Self-Reliance

Updated: Oct 11, 2020


An excerpt from Terry Cole-Whittaker’s book, What You Think of Me is None Of My Business

“Self-reliance depends on knowing deep within yourself that, no matter what’s going on in your life, others are not your source. It’s knowing that, while you do need other people and do choose to react with them, they are not responsible for your happiness.”
“People may be the avenue, the channel, through which your happiness, well-being, and prosperity flow, but they are not the cause. The source is…your Higher Self, your True Self. You and I, each one of us, are like fountains from which love can flow. Unhappily, we often see ourselves as containers into which things are poured. But your True Self, like a clear spring, is outflowing with your [Higher Self] as the source.”

I have thought long and hard about my childhood and my lack of self-worth. I grew up in a toxic household, rife with dysfunction. It’s not helpful for me to continue to pick apart my past in an attempt to find the reasons for my struggles. A therapist once said how easy it is to be distracted off the path of healing by trying to figure out what caused the hurt in the first place. Where the real work lies is in taking the knowledge in hand and moving forward with healing.

I still at times find myself nit-picking the past looking for reasons why. The real question is what do I need now to help me move forward. I have been a student of self-reliance since then. Slowly building my inner fortress over the years, defining my likes and dislikes, my safety and triggers, my boundaries and holding them all in a vessel of gentle, loving respect.

In Self-Reliance, Ralph Waldo Emerson says:

“The voyage of the best ship is a zigzag line of a hundred tacks. See the line from a sufficient distance, and it straightens itself to the average tendency. Your genuine action will explain itself, and will explain your other genuine actions. Your conformity explains nothing. Act singly, and what you have already done singly will justify you now.”

When I find myself grimacing with discomfort over what I should have said or worrying my choices upset other people, or feeling not good enough, it’s a huge flag for me to pay attention. Another opportunity for growth. When these growth opportunities arise, I can choose to beat myself up and continue to feel less than or I can take a step back from myself and ask what is really up? What am I feeling? Taking this step back, I believe, is into my Higher Self. I stand in strength and wisdom when I ask the what’s up questions.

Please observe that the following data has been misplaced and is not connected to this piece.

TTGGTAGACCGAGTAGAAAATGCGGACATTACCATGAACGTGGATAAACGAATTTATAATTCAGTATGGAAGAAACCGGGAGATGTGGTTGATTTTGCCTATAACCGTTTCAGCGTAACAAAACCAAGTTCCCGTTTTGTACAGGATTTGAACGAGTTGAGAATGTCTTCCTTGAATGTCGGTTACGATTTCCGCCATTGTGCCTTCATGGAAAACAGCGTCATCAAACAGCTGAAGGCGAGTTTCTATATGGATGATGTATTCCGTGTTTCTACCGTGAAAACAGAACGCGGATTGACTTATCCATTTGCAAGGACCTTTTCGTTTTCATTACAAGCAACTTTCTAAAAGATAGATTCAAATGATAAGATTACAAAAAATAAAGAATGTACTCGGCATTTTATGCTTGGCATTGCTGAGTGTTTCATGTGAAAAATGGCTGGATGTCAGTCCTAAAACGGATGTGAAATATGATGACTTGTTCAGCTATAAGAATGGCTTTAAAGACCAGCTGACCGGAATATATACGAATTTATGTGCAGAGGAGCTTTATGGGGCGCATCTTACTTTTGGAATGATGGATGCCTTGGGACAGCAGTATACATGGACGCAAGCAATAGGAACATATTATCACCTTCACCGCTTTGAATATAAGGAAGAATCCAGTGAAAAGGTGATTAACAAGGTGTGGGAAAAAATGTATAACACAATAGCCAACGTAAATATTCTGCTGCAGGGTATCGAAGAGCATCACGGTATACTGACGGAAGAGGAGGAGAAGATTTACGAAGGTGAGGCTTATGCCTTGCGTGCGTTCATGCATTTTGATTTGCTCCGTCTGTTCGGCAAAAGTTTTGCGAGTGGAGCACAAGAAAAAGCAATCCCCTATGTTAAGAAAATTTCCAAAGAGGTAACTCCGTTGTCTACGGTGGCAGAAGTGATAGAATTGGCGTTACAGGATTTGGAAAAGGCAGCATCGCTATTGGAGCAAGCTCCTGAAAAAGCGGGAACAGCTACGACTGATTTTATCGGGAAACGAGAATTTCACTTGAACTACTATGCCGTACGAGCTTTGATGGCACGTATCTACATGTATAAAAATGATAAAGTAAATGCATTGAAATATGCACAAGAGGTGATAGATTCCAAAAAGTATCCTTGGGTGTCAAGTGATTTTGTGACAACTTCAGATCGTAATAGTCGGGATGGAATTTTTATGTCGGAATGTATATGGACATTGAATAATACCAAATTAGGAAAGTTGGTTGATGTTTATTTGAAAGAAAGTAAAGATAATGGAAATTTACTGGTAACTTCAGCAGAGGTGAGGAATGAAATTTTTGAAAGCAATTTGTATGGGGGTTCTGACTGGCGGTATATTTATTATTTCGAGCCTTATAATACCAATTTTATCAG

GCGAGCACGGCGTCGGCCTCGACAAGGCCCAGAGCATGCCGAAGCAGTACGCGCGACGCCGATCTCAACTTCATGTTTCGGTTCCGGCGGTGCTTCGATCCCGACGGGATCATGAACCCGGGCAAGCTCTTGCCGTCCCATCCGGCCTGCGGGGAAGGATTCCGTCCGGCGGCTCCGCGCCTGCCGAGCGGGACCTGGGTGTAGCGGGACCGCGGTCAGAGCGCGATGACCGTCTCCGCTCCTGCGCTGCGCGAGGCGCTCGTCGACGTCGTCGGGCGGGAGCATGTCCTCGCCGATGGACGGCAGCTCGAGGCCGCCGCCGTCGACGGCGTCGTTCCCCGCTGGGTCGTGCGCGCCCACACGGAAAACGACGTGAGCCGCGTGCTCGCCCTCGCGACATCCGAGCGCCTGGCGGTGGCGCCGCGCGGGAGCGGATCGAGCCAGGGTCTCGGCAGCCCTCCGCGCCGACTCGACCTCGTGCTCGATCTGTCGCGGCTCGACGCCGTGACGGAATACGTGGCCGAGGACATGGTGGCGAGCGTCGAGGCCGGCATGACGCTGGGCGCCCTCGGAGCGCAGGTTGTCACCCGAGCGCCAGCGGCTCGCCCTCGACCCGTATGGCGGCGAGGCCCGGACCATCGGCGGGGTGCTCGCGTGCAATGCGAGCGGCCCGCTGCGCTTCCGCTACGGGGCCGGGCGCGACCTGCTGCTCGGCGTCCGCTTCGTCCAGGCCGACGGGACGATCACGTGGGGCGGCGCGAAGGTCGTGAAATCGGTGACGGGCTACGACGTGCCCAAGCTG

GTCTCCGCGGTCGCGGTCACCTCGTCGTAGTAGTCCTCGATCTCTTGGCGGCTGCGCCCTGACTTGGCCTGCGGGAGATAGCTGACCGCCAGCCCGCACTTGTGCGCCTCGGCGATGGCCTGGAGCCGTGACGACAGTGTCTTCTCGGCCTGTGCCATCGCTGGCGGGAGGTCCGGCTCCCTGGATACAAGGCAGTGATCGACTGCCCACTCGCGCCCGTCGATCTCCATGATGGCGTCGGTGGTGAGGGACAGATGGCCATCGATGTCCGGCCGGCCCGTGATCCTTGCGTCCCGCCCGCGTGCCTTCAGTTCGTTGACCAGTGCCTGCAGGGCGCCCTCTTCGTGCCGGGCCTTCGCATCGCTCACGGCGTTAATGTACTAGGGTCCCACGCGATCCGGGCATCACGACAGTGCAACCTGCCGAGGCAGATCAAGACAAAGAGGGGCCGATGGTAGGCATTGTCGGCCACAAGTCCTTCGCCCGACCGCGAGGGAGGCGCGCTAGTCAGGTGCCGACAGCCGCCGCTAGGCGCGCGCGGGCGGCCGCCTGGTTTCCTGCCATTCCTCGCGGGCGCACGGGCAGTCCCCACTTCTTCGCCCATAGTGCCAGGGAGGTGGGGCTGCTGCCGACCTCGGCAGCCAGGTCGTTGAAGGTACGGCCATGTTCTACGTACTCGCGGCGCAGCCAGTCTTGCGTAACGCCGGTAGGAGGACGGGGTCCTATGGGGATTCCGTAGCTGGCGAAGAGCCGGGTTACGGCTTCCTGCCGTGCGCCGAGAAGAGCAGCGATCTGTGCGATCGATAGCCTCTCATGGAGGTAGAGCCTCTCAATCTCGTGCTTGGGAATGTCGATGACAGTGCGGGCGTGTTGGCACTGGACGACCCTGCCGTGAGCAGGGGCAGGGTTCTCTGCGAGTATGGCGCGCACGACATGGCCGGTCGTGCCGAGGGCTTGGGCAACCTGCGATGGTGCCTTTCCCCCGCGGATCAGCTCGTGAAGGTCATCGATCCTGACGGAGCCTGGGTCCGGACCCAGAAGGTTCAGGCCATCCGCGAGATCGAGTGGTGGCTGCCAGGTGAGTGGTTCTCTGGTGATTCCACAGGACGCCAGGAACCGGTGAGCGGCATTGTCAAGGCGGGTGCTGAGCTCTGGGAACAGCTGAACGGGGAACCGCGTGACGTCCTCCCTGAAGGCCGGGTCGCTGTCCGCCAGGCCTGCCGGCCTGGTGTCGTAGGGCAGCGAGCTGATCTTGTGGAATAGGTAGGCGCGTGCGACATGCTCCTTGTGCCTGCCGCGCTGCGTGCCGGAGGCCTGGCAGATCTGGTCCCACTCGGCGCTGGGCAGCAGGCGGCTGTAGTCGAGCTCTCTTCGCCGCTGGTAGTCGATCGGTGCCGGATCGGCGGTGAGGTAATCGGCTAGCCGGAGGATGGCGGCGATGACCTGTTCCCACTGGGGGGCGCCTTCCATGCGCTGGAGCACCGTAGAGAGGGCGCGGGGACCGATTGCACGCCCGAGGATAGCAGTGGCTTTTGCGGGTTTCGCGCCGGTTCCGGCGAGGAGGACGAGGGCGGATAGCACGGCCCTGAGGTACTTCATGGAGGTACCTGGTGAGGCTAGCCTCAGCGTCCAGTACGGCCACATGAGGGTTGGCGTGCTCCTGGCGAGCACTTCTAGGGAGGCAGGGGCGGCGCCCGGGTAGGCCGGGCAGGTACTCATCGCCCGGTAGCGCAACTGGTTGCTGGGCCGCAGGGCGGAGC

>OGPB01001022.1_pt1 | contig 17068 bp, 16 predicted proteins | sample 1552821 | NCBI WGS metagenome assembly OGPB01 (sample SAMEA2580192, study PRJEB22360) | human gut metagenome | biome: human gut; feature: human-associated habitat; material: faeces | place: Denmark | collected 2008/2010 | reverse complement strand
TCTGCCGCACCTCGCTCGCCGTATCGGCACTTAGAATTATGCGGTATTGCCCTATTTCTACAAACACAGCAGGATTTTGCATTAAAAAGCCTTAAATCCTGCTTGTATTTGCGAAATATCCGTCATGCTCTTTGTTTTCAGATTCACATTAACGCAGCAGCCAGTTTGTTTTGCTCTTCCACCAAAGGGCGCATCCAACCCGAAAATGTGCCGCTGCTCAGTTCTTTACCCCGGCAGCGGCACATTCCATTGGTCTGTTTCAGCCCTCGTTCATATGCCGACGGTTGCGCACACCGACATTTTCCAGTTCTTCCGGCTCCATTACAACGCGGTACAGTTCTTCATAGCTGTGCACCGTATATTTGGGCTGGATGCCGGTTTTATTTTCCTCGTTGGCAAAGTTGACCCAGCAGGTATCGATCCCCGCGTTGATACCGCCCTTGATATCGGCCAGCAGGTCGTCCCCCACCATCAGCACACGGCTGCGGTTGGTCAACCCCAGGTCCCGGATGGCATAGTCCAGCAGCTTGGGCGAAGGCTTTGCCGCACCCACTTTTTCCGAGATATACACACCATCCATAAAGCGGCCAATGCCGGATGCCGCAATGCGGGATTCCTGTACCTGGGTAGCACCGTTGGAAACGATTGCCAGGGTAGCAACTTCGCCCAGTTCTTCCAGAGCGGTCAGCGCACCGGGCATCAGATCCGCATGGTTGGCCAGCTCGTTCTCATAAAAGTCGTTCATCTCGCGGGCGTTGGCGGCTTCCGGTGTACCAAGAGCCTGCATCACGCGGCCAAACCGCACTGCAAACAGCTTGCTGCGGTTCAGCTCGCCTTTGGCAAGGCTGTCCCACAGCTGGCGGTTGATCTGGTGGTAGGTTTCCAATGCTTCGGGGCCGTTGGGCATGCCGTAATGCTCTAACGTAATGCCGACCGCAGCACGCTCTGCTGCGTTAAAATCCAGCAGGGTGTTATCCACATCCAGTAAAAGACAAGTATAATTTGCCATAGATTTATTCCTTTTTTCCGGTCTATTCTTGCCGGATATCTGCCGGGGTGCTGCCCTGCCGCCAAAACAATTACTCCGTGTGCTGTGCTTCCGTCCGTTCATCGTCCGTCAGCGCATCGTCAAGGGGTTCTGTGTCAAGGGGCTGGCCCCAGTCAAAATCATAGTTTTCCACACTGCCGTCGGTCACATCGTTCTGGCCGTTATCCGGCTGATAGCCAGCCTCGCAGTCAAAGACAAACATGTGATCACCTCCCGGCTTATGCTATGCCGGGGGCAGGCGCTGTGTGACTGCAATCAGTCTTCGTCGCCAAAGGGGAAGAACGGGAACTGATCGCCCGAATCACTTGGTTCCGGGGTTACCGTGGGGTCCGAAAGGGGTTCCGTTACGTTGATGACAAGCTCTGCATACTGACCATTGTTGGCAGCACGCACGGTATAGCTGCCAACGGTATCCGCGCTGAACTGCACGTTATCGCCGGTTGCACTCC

There have been days I’m walking on egg shells around myself because I feel I react to everything. Other days it’s smooth sailing. I know every time I catch the flag waving and I learn from the FOG that shows itself, it’s another step forward into acceptance of who I am, that I’m doing the best I can.

Every day we sit in silence; every time we are inspired; every moment of loving ourselves builds a stronger connection to our Higher Self. I once had a student tell me she didn’t have a Higher Self. What she was really saying was she never took the time to build a relationship with her Higher Self. I pointed to the open door so she could start the journey. The decision was up to her.

Participants’ Reflections:

  • I like the idea of self-reliance. I’ve always thought of it as related to the ego. But it can be a relationship with one’s higher self. That sounds yummy!

  • The term “nit-picking the past” is familiar to me. It’s about moving beyond that, taking steps to move forward. It’s hard to do. Setting the intention is the goal.

  • Whenever I’m thinking about the past, I’m usually blaming someone else. I’ve learned so much here. To connect to my authentic self. To be true to self. What others think of me is none of my business. Life is a journey -- I’ve found that idea helpful. If I just did some gardening, which I really enjoy, and catch a look at how I look, it’s okay however I look. I feel grounded in that thinking where I’m not caring what others are thinking. It’s the same with doing artwork which I also love. I am grateful for those moments when I can find those activities where I am connected to self and don’t care what others think. It’s a challenge, with slips along the way. I’m exploring how to be authentic.

  • I loved the line “student of self-reliance”. When I do it and rely on self, I feel empowered. It's a good feeling. The reading made me feel stronger.

  • The reading made me think of therapy I’ve had in the internal family systems approach. I learned about Self-reliance with a capital S. It’s reliance on the higher energy. Self-reliance with a small s is reliance on the smallness of me.

  • It is freeing when I don’t care what others think. It’s mature. Besides, most people aren't thinking what you think they are thinking. I’ve been looking for a job, and after the interview, I reflect on what I said, whether I said it correctly. Then I remind myself that if I stay true to myself, that is what’s important. If I didn’t get the job because they didn’t like my answer, then I didn’t want that job. I don’t care what others think. Being true to self is freeing.

  • A 5-year old told me, “I’m tired of moving backwards.” It was so funny to hear it from her 5-year old perspective. It reminded me of the way we back up to run forward – get a running start.

  • I used to be in a relationship with someone and I’d obsess about all the things she did wrong. I began to put a cap on the obsessing: one minute to obsess then let it go. Acceptance of myself and a situation helps me move beyond and move forward. The idea of not focusing on the why is also important: learn it if necessary and ask other questions, like what can I do to move onward.